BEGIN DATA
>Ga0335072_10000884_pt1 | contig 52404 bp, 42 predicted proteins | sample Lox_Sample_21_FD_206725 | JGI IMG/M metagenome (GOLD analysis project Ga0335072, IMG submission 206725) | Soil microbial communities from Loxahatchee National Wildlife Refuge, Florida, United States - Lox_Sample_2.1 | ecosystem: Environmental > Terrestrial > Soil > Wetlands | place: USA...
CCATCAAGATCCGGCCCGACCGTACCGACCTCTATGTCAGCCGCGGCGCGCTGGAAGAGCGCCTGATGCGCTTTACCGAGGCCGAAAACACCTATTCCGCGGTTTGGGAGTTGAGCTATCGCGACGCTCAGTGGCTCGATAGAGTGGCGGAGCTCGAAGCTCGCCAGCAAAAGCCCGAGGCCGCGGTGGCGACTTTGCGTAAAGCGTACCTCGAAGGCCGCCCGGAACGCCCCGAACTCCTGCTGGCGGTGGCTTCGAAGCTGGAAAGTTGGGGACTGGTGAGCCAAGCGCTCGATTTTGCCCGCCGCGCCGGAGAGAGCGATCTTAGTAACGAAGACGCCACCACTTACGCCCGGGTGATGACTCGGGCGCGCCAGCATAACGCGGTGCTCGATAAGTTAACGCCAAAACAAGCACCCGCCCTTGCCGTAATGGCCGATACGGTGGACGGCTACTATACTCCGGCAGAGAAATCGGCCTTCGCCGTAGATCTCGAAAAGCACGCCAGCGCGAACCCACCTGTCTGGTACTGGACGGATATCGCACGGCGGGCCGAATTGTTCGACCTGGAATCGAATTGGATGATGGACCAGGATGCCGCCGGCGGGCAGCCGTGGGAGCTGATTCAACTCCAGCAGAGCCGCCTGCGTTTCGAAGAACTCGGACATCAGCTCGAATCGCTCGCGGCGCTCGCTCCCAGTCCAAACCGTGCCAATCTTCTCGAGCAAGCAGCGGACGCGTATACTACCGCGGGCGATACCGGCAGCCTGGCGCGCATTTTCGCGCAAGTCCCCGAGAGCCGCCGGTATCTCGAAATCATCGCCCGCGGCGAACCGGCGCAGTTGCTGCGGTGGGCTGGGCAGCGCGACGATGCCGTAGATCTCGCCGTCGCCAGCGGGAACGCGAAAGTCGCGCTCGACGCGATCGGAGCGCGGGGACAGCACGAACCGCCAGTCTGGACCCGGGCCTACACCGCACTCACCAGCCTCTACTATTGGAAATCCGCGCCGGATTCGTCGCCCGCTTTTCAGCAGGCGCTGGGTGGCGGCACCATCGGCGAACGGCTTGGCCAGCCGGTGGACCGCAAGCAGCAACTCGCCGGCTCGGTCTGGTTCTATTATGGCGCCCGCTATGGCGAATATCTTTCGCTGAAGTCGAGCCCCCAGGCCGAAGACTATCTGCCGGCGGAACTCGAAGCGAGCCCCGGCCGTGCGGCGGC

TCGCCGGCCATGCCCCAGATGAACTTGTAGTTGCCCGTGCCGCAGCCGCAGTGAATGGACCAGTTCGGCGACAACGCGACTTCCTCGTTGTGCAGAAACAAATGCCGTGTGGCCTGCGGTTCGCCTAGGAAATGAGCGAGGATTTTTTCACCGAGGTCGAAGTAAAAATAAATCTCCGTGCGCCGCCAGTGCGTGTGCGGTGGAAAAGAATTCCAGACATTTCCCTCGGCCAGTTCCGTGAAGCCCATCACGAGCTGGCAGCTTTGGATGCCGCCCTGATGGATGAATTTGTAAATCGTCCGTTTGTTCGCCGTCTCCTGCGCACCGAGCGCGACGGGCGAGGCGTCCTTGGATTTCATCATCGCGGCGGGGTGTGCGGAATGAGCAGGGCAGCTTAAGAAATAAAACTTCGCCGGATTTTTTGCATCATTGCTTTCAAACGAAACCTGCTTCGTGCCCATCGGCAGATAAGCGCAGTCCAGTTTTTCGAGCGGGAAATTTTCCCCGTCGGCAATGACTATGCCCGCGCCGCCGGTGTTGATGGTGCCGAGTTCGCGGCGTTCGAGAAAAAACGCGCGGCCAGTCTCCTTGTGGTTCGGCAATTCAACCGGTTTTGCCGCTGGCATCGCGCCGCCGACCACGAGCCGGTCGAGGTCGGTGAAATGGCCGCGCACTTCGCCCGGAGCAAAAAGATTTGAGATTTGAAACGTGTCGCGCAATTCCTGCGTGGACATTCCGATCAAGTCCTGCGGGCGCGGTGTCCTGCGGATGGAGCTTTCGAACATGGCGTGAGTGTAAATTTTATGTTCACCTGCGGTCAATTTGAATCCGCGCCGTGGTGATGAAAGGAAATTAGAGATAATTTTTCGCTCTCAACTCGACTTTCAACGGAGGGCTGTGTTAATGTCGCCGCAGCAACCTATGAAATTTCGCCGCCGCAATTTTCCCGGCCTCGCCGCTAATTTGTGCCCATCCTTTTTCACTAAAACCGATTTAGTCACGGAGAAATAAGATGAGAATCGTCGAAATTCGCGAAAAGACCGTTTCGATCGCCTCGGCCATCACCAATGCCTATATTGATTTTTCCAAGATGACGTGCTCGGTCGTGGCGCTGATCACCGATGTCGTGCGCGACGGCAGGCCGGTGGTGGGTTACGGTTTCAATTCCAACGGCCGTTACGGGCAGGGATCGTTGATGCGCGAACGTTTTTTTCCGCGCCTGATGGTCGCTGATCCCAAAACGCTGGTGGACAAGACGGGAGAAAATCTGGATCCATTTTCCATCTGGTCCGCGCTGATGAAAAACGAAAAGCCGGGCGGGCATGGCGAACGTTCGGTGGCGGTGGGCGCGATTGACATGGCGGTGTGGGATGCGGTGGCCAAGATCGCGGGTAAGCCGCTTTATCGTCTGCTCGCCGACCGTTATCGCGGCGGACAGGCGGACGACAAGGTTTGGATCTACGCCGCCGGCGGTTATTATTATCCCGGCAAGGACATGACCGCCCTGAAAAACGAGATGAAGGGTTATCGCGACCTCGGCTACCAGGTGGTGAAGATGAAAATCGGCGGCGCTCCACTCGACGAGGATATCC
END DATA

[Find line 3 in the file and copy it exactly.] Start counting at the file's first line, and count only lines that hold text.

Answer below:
TCGCCGGCCATGCCCCAGATGAACTTGTAGTTGCCCGTGCCGCAGCCGCAGTGAATGGACCAGTTCGGCGACAACGCGACTTCCTCGTTGTGCAGAAACAAATGCCGTGTGGCCTGCGGTTCGCCTAGGAAATGAGCGAGGATTTTTTCACCGAGGTCGAAGTAAAAATAAATCTCCGTGCGCCGCCAGTGCGTGTGCGGTGGAAAAGAATTCCAGACATTTCCCTCGGCCAGTTCCGTGAAGCCCATCACGAGCTGGCAGCTTTGGATGCCGCCCTGATGGATGAATTTGTAAATCGTCCGTTTGTTCGCCGTCTCCTGCGCACCGAGCGCGACGGGCGAGGCGTCCTTGGATTTCATCATCGCGGCGGGGTGTGCGGAATGAGCAGGGCAGCTTAAGAAATAAAACTTCGCCGGATTTTTTGCATCATTGCTTTCAAACGAAACCTGCTTCGTGCCCATCGGCAGATAAGCGCAGTCCAGTTTTTCGAGCGGGAAATTTTCCCCGTCGGCAATGACTATGCCCGCGCCGCCGGTGTTGATGGTGCCGAGTTCGCGGCGTTCGAGAAAAAACGCGCGGCCAGTCTCCTTGTGGTTCGGCAATTCAACCGGTTTTGCCGCTGGCATCGCGCCGCCGACCACGAGCCGGTCGAGGTCGGTGAAATGGCCGCGCACTTCGCCCGGAGCAAAAAGATTTGAGATTTGAAACGTGTCGCGCAATTCCTGCGTGGACATTCCGATCAAGTCCTGCGGGCGCGGTGTCCTGCGGATGGAGCTTTCGAACATGGCGTGAGTGTAAATTTTATGTTCACCTGCGGTCAATTTGAATCCGCGCCGTGGTGATGAAAGGAAATTAGAGATAATTTTTCGCTCTCAACTCGACTTTCAACGGAGGGCTGTGTTAATGTCGCCGCAGCAACCTATGAAATTTCGCCGCCGCAATTTTCCCGGCCTCGCCGCTAATTTGTGCCCATCCTTTTTCACTAAAACCGATTTAGTCACGGAGAAATAAGATGAGAATCGTCGAAATTCGCGAAAAGACCGTTTCGATCGCCTCGGCCATCACCAATGCCTATATTGATTTTTCCAAGATGACGTGCTCGGTCGTGGCGCTGATCACCGATGTCGTGCGCGACGGCAGGCCGGTGGTGGGTTACGGTTTCAATTCCAACGGCCGTTACGGGCAGGGATCGTTGATGCGCGAACGTTTTTTTCCGCGCCTGATGGTCGCTGATCCCAAAACGCTGGTGGACAAGACGGGAGAAAATCTGGATCCATTTTCCATCTGGTCCGCGCTGATGAAAAACGAAAAGCCGGGCGGGCATGGCGAACGTTCGGTGGCGGTGGGCGCGATTGACATGGCGGTGTGGGATGCGGTGGCCAAGATCGCGGGTAAGCCGCTTTATCGTCTGCTCGCCGACCGTTATCGCGGCGGACAGGCGGACGACAAGGTTTGGATCTACGCCGCCGGCGGTTATTATTATCCCGGCAAGGACATGACCGCCCTGAAAAACGAGATGAAGGGTTATCGCGACCTCGGCTACCAGGTGGTGAAGATGAAAATCGGCGGCGCTCCACTCGACGAGGATATCC